How to calculate $\int_0^{1} \frac{\arctan^2\left(\frac{\sqrt{x}}{\sqrt{4-x}}\right)}{x} \, dx$?

What is your best idea for this integral? No need for any full solution, this is optional. I'm curious
about the core idea you might like to use to make all very simple.

Calculate in closed-form

$$\int_0^{1} \frac\arctan^2\left(\frac{\sqrt{x}}{\sqrt{4-x}}\right)}{x} \, d$$

Supplementary questions:

$$a) \ \int_0^{1} \frac\arctan^3\left(\frac{\sqrt{x}}{\sqrt{4-x}}\right)}{x} \, d$$

$$b) \ \int_0^{1} \frac\arctan^3\left(\frac{\sqrt{x}}{\sqrt{4-x}}\right)\log(x)}{x} \, dx$$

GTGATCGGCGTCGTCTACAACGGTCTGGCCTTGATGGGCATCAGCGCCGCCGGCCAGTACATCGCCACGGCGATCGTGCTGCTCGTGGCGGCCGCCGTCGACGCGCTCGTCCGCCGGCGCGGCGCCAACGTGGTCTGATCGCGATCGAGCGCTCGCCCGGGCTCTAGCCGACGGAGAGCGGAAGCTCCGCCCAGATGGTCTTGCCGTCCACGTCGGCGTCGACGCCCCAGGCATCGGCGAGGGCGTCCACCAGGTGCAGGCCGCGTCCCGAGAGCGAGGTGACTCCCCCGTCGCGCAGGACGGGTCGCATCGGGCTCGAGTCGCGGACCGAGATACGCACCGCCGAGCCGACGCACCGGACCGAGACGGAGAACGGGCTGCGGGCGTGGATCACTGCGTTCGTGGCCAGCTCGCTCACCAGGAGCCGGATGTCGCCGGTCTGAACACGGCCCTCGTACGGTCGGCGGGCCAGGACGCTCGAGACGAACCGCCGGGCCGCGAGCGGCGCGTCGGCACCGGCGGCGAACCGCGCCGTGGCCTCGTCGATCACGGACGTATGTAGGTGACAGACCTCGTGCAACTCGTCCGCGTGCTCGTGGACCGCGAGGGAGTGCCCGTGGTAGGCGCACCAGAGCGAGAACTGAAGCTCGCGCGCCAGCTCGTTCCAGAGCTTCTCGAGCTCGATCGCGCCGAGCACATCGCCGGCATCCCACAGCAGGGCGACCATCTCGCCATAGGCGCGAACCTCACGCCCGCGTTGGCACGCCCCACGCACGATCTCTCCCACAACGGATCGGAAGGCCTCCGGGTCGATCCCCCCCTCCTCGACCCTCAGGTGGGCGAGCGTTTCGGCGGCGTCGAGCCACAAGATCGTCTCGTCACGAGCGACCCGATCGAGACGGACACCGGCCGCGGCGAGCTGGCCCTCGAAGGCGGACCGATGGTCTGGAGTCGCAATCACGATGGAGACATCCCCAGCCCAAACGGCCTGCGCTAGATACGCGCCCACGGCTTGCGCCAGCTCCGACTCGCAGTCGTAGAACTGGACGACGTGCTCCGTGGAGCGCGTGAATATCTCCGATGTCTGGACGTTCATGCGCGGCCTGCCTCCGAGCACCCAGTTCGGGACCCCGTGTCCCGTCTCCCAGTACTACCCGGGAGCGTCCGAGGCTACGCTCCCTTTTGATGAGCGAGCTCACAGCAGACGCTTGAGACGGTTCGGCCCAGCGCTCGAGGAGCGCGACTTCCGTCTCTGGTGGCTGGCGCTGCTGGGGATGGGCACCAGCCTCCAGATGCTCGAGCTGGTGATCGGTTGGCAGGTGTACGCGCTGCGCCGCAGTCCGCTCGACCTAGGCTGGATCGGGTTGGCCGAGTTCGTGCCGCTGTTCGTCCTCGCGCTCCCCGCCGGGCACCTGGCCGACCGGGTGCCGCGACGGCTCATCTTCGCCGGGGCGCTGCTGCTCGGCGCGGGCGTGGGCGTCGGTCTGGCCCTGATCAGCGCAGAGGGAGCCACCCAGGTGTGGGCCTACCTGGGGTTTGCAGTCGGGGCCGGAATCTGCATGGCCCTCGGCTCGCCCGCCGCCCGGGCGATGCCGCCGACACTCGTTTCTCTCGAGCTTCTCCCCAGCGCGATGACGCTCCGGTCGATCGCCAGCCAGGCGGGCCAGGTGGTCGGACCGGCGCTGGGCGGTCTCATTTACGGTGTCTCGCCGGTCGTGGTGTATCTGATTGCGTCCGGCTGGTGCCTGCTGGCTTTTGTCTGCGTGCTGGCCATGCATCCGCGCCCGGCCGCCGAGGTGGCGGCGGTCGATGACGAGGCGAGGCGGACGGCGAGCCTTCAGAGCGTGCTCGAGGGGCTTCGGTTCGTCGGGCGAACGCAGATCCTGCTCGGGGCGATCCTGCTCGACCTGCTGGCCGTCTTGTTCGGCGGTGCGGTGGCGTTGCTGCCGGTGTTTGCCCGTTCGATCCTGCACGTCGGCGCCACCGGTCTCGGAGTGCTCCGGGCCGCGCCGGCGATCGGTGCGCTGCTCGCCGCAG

EDIT: Maybe it helps to write down the closed-form I got for the first integral, which is

$$\int_0^{1} \frac\arctan^2\left(\frac{\sqrt{x}}{\sqrt{4-x}}\right)}{x} \, d$$

$$=\frac{1}{216} \left(\sqrt{3} \pi \left(\psi ^{(1)}\left(\frac{1}{3}\right)-\psi ^{(1)}\left(\frac{2}{3}\right)+\psi ^{(1)}\left(\frac{1}{6}\right)-\psi ^{(1)}\left(\frac{5}{6}\right)\right)-144 \zeta (3)\right).$$

• You might enjoy reading this paper on inverse trig integrals by Rogers: arxiv.org/abs/math/0601082 . Your integral is equivalent to a special case of the third family of integrals evaluated there. – David H Feb 18 '16 at 13:26
• @DavidH thank you. Indeed, nice paper (+1). – user 1357113 Feb 18 '16 at 13:47

This is not even an idea, it's an evidence: set $$x=4\sin^2\phi.$$